It is in my strong belief that there are instances in the novel when Dickens expresses anti-Victorian ideals. One of the pillars of the Victoria era was solid patriotism. Civil pride and national identity were among the common ideals among the British during the Victorian era. Issues regarding racial superiority promoted a sense of patriotism. The British had the belief that physical and intellectual differences made the difference among the races of the world. They held the belief that leadership was a preserve of some races. However, the novel is far from this Victorian ideal in the time when the author gives a candid and honest exposure of the mean, hostile culture of the country and the miserable life of the low class. As proof of this unkind and hostile environment of the time, the author thinks that Scrooge does not fancy the idea of incurring costs in Christmas. He says that I wish to be left alone. Inquire from me what I desire, gentlemen that are my reply. I do not make parties at Christmas, and I cannot afford to make idle people parties. I help to support the developments I have mentioned. They cost enough and those who are badly off must go there (Dickens 6). Scrooges’ statement is in relation to his denial to spend cash for the Christmas party. The author overlooks the Victorian ideal of patriotism to expose the unkind and harsh culture of the Scrooge, which is a symbol of some members of the society at the time In addition, the transformation of Scrooge itself is symbolic in relation to the Victorian ideals. The novel recounts Scrooge’s former self, now grown a young man, came briskly in, accompanied by his fellow-Prentice. This was the evidence of the change in the character of Ebenezer Scrooge (Dickens 19).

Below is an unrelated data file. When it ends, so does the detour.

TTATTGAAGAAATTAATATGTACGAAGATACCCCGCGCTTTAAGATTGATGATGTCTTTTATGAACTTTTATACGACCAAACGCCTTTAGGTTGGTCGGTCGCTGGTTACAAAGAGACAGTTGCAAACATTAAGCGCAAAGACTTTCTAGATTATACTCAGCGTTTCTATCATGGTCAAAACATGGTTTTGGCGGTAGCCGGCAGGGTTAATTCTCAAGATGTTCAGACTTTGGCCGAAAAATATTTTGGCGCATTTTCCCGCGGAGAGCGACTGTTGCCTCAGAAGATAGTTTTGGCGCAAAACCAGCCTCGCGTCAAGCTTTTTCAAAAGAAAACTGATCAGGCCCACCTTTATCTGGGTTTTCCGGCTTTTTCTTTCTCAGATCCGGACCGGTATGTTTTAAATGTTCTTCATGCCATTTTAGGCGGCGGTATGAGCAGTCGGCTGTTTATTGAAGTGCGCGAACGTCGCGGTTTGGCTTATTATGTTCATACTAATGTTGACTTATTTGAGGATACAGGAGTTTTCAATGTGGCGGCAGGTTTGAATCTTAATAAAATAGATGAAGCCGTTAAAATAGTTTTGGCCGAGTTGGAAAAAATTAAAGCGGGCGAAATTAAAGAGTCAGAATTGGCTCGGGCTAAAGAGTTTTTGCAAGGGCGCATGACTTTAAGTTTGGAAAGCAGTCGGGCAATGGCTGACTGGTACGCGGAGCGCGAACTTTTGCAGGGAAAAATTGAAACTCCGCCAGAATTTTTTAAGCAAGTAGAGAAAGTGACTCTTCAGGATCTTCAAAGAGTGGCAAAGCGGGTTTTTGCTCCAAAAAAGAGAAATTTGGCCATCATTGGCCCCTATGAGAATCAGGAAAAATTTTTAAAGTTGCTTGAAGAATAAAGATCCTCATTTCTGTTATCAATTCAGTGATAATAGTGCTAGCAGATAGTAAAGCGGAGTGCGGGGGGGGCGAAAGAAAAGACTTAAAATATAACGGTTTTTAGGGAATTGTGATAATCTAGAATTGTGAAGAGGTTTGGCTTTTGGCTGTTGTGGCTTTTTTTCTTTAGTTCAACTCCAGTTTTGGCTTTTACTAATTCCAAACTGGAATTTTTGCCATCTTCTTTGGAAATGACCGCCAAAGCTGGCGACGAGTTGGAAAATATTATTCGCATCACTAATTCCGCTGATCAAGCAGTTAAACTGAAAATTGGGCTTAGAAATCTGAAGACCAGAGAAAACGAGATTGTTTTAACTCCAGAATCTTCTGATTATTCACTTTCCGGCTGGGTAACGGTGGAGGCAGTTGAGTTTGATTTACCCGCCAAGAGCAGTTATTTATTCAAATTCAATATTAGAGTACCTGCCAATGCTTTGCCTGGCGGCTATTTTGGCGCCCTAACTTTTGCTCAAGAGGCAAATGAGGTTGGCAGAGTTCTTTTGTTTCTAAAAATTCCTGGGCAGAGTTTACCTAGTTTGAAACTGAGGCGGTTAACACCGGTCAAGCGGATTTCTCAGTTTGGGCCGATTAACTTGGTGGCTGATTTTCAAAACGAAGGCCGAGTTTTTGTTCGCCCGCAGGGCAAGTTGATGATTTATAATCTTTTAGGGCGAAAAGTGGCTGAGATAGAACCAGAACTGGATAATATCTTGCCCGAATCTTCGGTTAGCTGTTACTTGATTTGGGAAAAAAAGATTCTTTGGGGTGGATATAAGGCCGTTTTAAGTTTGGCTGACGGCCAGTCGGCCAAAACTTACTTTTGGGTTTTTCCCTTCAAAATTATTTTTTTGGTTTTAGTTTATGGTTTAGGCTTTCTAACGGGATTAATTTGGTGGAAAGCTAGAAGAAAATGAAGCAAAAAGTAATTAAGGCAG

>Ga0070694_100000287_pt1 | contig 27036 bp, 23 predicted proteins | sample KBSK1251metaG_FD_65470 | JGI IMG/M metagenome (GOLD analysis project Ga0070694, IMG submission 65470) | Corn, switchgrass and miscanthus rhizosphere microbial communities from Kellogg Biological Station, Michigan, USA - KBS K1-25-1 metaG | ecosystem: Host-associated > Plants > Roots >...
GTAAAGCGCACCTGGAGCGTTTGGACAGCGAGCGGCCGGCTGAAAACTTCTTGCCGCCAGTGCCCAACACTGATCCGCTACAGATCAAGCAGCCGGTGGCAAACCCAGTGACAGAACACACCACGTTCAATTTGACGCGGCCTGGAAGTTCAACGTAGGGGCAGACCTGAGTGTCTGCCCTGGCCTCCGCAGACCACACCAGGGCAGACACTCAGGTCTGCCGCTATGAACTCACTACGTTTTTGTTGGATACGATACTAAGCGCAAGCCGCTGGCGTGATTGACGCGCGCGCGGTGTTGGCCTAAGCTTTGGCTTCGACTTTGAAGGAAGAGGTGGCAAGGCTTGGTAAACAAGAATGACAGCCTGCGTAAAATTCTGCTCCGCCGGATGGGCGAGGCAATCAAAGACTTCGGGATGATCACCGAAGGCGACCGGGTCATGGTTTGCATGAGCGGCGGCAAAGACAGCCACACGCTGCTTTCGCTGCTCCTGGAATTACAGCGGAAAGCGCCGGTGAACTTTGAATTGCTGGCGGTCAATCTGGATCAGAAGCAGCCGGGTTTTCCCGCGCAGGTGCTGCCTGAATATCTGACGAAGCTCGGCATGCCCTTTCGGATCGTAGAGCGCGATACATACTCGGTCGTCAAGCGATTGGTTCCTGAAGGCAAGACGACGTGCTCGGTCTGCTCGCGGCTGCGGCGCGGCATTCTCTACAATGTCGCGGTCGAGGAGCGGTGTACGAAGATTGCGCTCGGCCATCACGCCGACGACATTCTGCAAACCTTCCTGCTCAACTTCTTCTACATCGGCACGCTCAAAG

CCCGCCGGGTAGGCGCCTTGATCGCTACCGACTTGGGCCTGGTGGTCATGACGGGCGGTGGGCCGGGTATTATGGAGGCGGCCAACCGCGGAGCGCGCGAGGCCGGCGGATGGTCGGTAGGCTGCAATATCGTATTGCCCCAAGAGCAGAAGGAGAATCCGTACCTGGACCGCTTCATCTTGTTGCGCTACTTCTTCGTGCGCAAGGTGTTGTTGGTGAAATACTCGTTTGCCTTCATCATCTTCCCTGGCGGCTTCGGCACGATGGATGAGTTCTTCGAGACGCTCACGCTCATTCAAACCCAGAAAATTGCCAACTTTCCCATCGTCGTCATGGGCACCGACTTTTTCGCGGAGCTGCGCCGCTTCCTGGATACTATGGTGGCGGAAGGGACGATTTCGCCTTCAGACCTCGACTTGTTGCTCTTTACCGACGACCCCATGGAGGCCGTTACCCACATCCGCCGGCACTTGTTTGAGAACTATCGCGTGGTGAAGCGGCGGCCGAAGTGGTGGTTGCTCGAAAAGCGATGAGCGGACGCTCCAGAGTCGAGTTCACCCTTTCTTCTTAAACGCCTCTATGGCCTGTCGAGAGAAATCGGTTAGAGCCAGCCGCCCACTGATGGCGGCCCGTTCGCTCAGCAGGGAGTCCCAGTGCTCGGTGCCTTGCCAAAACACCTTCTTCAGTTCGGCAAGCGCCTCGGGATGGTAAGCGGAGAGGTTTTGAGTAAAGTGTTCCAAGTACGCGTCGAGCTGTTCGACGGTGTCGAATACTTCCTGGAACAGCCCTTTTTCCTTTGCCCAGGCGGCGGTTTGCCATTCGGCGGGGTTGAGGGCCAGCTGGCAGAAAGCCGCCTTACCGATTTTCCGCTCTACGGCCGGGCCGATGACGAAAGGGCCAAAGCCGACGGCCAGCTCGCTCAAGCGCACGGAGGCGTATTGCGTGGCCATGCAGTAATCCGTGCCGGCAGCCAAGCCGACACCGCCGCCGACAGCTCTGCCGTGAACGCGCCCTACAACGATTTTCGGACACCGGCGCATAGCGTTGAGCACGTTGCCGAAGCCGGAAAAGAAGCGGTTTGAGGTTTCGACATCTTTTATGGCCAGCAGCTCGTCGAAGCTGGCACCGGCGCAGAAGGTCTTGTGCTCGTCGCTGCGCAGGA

Dickens also expresses anti-Victorian ideals when his main proponent Ebenezer Scrooge rejects benevolent donations and terminates the poor as “surplus population.” Such pessimistic and hardened denial to share is in contrast to the Victorian ideals which advocate for charity and kindness. Scrooges’ anti-poor attitude is at first a contradiction of the Victorian ideals of respectability. However, the novel revolves to embrace this ideal through the transformation of Ebenezer Scrooge after a series of ghosts visits him.